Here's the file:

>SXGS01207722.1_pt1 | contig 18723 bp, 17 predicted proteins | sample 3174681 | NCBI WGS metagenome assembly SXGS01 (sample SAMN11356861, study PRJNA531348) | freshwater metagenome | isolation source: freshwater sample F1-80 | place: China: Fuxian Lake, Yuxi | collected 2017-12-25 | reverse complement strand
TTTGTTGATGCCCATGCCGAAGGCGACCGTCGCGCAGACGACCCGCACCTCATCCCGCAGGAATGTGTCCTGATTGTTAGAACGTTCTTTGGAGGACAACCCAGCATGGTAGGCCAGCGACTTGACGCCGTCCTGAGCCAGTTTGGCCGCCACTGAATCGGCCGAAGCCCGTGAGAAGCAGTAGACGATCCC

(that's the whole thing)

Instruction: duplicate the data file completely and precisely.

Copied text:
>SXGS01207722.1_pt1 | contig 18723 bp, 17 predicted proteins | sample 3174681 | NCBI WGS metagenome assembly SXGS01 (sample SAMN11356861, study PRJNA531348) | freshwater metagenome | isolation source: freshwater sample F1-80 | place: China: Fuxian Lake, Yuxi | collected 2017-12-25 | reverse complement strand
TTTGTTGATGCCCATGCCGAAGGCGACCGTCGCGCAGACGACCCGCACCTCATCCCGCAGGAATGTGTCCTGATTGTTAGAACGTTCTTTGGAGGACAACCCAGCATGGTAGGCCAGCGACTTGACGCCGTCCTGAGCCAGTTTGGCCGCCACTGAATCGGCCGAAGCCCGTGAGAAGCAGTAGACGATCCC